We left with enough daylight/twilight to make our way back to the car before it turned pitch black. Even though we had a with us, I didn't really want to pick my way down that huge slickrock hill without being able to see completely.

All in, our Delicate Arch experience took nearly 3 hours in total (counting the hour or so we spent at the arch to watch the sun set). I'm glad we decided to go at sunset instead of earlier in the day, and appreciate that the sky cooperated a little with some sunset colors.

There's a reason that this arch is so iconic, and why this hike is the most popular at Arches – it really is worth doing!

Practical info for hiking to Delicate Arch

If you think you might want to make the hike out to Delicate Arch at sunset yourself, here are a few things you should know:

  • Beware the sun. The trail is mostly exposed to the sun, so be sure to wear sunscreen and bring plenty of water. It can be hot well into the evening hours here. Fill up for free at the visitor’s center before you drive into the park – you won't find water further in. I recommend getting a daypack with at a built-in reservoir rather than carrying just one water bottle – this makes it easier to carry more water, and also makes it easier to hike with. I like the  (70 oz), the (100 oz), and the (100 oz).
  • Wear good shoes. While this hike isn't as challenging as some others I've done in Utah's parks, it still helps to have proper footwear. The slickrock hill you have to climb can indeed be slippery thanks to the sand that sits on top of the sandstone, so shoes with good grip are recommended. I love my , and wore them for all the hikes I did in Utah.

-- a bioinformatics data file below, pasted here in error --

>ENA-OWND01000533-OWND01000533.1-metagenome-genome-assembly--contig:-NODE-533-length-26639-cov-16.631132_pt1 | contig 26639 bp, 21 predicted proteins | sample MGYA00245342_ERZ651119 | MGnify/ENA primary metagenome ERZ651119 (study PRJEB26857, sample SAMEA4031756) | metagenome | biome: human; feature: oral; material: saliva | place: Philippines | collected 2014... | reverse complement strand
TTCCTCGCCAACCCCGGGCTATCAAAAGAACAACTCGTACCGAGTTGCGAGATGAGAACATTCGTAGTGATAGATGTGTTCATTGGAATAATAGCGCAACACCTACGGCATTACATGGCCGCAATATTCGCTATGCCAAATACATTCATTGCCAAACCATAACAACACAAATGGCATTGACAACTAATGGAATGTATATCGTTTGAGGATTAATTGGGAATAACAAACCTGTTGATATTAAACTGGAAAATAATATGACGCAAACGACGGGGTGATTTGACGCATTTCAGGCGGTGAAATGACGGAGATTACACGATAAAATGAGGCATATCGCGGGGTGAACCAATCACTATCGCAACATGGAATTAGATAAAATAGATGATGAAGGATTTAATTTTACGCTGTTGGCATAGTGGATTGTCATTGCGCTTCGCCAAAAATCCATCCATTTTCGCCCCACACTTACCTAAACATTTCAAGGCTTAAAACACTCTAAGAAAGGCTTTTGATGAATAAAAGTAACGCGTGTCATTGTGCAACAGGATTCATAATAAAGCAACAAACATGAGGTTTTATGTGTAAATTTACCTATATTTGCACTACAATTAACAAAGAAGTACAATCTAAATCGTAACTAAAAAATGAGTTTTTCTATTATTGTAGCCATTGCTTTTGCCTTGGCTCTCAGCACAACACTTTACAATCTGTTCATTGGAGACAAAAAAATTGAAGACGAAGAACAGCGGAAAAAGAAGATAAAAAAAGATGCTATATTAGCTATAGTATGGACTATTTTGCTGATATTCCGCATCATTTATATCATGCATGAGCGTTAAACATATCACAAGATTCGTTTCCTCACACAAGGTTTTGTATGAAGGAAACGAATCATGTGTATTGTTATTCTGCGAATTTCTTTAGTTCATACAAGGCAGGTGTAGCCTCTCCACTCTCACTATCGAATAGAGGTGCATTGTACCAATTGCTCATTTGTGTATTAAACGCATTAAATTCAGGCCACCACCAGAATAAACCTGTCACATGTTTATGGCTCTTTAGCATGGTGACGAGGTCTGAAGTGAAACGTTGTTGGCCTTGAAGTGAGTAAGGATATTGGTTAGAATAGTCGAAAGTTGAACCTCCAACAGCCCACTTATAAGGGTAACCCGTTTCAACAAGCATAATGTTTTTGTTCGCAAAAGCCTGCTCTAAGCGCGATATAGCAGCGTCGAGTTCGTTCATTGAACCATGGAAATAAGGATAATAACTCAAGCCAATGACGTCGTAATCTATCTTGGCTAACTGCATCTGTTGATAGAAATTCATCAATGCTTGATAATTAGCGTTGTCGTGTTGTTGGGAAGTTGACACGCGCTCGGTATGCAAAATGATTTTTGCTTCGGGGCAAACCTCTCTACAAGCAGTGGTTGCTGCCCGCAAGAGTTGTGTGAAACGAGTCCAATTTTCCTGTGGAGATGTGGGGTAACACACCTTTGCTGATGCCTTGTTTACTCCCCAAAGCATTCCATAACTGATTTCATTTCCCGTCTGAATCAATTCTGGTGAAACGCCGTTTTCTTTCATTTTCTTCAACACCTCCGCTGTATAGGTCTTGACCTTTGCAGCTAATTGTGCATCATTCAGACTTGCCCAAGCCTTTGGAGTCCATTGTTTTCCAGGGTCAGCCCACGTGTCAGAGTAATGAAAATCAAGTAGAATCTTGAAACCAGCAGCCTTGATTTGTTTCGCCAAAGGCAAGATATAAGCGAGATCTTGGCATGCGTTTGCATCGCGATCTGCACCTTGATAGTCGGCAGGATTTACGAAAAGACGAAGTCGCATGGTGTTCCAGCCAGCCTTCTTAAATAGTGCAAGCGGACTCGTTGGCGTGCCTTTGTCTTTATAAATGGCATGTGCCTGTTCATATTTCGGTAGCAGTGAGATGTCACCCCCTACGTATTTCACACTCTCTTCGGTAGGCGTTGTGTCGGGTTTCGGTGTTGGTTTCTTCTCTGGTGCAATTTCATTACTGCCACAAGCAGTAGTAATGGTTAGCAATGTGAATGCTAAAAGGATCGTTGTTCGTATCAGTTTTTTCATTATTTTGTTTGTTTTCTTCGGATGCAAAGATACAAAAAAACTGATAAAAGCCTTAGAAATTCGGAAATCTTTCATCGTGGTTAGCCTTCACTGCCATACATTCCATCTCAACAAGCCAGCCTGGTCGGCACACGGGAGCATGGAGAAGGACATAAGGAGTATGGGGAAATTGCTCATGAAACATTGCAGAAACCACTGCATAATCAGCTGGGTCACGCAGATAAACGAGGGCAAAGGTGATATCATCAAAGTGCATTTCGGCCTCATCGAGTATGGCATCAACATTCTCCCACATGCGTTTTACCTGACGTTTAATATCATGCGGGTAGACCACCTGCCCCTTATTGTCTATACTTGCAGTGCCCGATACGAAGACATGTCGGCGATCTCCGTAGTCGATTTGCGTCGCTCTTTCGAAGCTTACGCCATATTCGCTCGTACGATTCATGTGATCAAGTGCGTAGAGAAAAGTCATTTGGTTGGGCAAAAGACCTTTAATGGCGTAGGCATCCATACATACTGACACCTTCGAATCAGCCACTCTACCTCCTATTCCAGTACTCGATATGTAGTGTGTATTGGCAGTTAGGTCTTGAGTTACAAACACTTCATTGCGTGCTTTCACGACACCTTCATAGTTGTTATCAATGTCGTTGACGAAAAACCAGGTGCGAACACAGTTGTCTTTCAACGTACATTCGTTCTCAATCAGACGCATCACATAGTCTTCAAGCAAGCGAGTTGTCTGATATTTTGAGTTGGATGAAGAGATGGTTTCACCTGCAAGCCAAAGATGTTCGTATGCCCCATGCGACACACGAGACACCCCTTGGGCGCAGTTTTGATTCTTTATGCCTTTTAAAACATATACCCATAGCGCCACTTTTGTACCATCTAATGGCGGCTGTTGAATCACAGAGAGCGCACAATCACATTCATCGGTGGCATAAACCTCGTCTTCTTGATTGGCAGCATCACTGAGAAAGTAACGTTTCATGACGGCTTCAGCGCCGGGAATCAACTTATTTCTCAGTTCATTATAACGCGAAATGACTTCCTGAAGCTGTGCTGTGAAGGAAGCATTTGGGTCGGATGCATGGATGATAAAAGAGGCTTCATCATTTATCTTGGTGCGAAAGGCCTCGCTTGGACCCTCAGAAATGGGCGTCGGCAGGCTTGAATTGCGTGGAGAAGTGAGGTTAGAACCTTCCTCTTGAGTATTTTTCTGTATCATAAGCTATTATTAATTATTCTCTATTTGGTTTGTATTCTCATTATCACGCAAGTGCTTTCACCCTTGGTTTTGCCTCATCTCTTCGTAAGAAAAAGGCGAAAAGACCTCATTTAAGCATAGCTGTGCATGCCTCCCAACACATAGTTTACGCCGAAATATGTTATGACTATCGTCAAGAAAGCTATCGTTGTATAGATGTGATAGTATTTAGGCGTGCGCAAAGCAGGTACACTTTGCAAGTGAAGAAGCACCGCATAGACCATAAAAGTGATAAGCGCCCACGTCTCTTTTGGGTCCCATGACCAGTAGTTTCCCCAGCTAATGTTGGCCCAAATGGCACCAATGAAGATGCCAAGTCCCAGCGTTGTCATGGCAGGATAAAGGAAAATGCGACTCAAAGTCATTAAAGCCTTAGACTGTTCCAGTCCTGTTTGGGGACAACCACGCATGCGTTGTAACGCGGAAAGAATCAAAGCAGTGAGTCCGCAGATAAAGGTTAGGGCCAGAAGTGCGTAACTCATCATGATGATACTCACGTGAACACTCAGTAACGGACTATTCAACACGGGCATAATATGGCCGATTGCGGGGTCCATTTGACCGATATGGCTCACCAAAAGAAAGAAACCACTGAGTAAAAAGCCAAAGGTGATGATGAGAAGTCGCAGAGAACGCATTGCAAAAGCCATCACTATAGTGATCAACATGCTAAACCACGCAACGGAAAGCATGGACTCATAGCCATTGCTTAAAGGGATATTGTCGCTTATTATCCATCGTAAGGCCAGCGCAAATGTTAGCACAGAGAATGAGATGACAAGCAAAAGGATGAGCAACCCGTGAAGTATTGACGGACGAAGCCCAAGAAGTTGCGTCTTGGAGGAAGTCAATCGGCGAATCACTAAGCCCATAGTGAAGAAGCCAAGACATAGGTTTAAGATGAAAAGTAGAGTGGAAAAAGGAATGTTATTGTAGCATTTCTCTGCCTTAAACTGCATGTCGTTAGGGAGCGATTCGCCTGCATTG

• Give yourself enough time. Check on the time of sunset before you set out, and plan to arrive at Delicate Arch at least 30 minutes before that time so you can get some photos. It took us about 45 minutes to get from the trailhead to Delicate Arch, but I would allow yourself at least an hour. (Meaning you probably want to set out on the hike at least 1.5 hours before sunset.)
  • Be prepared for the hike back. This means packing a with you, since if you stay at the arch for sunset, it's going to be getting dark as you make your way back down.

One more thing I recommend is a good travel insurance plan – because you never know what might happen! I recommend World Nomads for affordable basic travel insurance.

READ NEXT: A Perfect 10-Day Southwest Road Trip Itinerary

Have you ever done a sunset hike? Is hiking to Delicate Arch on your must-do list?


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Hiking to Delicate Arch at sunset


"It's a dangerous business, going out your door. You step onto the road, and, if you don't keep your feet, there's no telling where you might get swept off to." - JRR Tolkien